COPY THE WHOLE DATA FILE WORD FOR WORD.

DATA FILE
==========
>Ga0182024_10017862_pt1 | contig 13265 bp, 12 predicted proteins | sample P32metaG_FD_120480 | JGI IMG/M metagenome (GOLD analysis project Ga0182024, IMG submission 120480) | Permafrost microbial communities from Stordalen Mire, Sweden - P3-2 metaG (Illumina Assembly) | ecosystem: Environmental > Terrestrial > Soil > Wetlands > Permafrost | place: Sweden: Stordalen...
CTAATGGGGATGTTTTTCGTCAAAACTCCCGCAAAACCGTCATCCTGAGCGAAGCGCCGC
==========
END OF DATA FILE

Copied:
>Ga0182024_10017862_pt1 | contig 13265 bp, 12 predicted proteins | sample P32metaG_FD_120480 | JGI IMG/M metagenome (GOLD analysis project Ga0182024, IMG submission 120480) | Permafrost microbial communities from Stordalen Mire, Sweden - P3-2 metaG (Illumina Assembly) | ecosystem: Environmental > Terrestrial > Soil > Wetlands > Permafrost | place: Sweden: Stordalen...
CTAATGGGGATGTTTTTCGTCAAAACTCCCGCAAAACCGTCATCCTGAGCGAAGCGCCGC